English
 
User Manual Privacy Policy Disclaimer Contact us
  Advanced SearchBrowse

Item

ITEM ACTIONSEXPORT

Released

Journal Article

Complete characterization of single-cycle double ionization of argon from the nonsequential to the sequential ionization regime

MPS-Authors
/persons/resource/persons31125

Ullrich,  J.
Division Prof. Dr. Thomas Pfeifer, MPI for Nuclear Physics, Max Planck Society;

/persons/resource/persons30892

Pfeifer,  T.
Division Prof. Dr. Thomas Pfeifer, MPI for Nuclear Physics, Max Planck Society;

/persons/resource/persons30822

Moshammer,  R.
Division Prof. Dr. Thomas Pfeifer, MPI for Nuclear Physics, Max Planck Society;

Locator
Fulltext (public)
There are no public fulltexts available
Supplementary Material (public)
There is no public supplementary material available
Citation

Kübel, M., Burger, C., Kling, N. G., Pischke, T., Beaufore, L., Ben-Itzhak, I., et al. (2016). Complete characterization of single-cycle double ionization of argon from the nonsequential to the sequential ionization regime. Physical Review A, 93(5): 053422. doi:10.1103/PhysRevA.93.053422.


Cite as: http://hdl.handle.net/11858/00-001M-0000-002B-81A3-0
Abstract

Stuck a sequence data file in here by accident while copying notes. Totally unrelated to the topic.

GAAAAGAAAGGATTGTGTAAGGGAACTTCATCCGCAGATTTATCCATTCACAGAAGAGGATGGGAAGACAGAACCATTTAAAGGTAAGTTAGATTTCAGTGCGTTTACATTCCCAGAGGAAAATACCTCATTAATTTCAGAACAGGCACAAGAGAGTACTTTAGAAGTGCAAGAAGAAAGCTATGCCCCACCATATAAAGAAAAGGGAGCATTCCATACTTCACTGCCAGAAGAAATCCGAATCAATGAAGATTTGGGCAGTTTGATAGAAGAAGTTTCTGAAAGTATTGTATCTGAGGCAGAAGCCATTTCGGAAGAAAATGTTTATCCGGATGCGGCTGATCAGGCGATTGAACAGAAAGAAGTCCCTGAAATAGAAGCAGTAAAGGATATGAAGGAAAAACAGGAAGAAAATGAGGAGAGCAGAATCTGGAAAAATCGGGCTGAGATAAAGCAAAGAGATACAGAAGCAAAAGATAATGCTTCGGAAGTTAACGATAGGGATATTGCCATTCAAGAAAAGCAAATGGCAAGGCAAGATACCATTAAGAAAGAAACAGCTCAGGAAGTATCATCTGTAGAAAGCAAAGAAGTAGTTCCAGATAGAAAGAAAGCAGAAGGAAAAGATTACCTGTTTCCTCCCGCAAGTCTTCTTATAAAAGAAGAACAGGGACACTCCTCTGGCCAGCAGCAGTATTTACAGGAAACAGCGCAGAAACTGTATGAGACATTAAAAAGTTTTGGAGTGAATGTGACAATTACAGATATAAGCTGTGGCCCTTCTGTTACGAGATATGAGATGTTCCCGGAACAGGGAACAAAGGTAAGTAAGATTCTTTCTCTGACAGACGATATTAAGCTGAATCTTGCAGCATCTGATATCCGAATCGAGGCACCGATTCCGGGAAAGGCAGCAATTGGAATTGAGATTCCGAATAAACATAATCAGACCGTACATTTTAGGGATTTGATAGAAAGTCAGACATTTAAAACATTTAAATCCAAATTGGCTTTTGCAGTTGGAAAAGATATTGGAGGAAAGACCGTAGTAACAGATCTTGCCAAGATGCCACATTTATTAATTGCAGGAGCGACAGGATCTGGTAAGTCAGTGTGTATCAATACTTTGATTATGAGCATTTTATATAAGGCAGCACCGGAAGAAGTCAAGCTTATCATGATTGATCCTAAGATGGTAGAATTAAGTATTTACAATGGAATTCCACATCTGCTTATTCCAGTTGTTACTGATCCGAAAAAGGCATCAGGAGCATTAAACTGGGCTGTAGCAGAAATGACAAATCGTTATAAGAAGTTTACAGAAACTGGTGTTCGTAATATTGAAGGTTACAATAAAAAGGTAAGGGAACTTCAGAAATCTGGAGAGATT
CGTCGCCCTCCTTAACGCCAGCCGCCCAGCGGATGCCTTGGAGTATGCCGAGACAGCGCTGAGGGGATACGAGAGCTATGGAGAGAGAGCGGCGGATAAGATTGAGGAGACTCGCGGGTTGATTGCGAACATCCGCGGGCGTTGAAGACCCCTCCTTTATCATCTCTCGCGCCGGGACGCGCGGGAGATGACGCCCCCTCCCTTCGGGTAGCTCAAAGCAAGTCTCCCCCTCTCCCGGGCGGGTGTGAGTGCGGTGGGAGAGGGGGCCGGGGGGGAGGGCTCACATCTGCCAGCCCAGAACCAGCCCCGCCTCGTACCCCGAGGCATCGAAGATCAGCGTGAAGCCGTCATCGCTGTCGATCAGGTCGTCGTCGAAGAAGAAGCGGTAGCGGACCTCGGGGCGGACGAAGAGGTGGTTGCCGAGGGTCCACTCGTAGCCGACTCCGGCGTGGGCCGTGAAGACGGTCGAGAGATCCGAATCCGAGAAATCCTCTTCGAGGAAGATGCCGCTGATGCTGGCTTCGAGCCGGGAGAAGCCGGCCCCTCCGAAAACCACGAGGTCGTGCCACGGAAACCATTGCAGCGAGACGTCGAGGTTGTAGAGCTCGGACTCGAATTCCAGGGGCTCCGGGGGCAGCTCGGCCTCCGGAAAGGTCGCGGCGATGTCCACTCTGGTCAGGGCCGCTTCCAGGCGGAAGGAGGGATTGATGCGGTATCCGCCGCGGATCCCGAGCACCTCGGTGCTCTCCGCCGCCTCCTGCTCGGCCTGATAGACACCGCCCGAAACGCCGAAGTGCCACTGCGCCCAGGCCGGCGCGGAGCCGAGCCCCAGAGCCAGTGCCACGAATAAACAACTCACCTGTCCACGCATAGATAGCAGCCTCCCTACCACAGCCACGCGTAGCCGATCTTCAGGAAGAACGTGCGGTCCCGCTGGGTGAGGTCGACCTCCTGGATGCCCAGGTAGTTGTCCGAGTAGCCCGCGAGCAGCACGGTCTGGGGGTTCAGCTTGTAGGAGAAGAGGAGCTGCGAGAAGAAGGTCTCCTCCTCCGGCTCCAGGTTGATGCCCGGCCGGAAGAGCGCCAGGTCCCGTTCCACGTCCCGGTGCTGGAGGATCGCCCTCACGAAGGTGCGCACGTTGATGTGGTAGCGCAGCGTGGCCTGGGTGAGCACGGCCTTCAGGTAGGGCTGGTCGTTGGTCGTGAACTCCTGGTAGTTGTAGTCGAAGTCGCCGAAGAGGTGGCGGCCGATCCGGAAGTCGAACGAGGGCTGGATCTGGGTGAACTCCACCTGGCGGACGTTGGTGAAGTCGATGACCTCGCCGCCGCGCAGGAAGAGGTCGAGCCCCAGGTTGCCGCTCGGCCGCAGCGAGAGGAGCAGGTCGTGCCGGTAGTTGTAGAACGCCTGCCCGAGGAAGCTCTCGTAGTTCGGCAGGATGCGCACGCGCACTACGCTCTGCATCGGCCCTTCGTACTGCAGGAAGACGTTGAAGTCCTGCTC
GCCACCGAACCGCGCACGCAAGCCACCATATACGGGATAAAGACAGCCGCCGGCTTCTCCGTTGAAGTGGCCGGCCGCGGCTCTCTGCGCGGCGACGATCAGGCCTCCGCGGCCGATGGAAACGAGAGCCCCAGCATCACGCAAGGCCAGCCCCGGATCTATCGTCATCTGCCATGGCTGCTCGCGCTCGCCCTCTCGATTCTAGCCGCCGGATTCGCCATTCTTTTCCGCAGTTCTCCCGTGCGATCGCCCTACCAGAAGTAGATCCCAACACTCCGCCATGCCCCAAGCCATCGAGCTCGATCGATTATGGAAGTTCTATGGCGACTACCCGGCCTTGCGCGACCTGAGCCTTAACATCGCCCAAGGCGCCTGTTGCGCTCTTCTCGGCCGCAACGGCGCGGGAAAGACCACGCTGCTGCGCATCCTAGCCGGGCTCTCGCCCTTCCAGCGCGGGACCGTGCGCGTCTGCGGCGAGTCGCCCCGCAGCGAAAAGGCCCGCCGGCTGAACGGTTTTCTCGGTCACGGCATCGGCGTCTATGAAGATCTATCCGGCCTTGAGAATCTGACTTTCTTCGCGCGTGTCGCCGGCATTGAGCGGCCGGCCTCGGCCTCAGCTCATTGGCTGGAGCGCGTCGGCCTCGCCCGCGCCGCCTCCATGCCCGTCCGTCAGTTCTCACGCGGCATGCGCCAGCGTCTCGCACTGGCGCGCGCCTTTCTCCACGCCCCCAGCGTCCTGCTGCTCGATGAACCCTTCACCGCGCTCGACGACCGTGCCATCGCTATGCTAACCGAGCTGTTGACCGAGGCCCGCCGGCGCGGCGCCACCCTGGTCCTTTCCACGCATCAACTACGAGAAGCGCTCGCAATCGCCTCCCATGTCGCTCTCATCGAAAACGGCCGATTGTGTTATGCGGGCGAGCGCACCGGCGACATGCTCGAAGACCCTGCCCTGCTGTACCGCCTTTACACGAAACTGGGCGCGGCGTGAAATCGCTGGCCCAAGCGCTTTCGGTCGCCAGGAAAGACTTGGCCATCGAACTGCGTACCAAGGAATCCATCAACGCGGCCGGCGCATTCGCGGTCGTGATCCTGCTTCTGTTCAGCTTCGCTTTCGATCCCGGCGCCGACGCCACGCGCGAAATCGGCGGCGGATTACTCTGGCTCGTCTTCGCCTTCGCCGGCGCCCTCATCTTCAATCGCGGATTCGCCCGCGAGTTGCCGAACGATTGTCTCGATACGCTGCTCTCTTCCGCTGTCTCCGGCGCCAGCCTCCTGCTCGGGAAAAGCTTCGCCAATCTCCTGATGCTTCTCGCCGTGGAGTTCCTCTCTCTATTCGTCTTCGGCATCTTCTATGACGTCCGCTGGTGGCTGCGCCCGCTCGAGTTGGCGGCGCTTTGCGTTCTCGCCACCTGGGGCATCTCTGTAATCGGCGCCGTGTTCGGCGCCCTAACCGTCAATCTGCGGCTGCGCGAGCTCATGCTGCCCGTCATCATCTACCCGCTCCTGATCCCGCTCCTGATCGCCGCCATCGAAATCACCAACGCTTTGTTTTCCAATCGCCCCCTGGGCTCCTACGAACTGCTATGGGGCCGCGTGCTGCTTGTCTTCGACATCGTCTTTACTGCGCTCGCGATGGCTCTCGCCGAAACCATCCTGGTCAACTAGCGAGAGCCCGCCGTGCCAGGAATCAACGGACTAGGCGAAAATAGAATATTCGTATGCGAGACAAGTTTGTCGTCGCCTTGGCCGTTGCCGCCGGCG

Selected features of nonsequential double ionization have been qualitatively reproduced by a multitude of different (quantum and classical) approaches. In general, however, the typical uncertainty of laser pulse parameters and the restricted number of observables measured in individual experiments leave room for adjusting theoretical results to match the experimental data. While this has been hampering the assessment of different theoretical approaches leading to conflicting interpretations, comprehensive experimental data that would allow such an ultimate and quantitative assessment have been missing so far. To remedy this situation we have performed a kinematically complete measurement of single-cycle multiple ionization of argon over a one order of magnitude range of intensity. The momenta of electrons and ions resulting from the ionization of the target gas are measured in coincidence, while each ionization event is tagged with the carrier-envelope phase and intensity of the 4-fs laser pulse driving the process. The acquired highly differential experimental data provide a benchmark for a rigorous test of the many competing theoretical models used to describe nonsequential double ionization.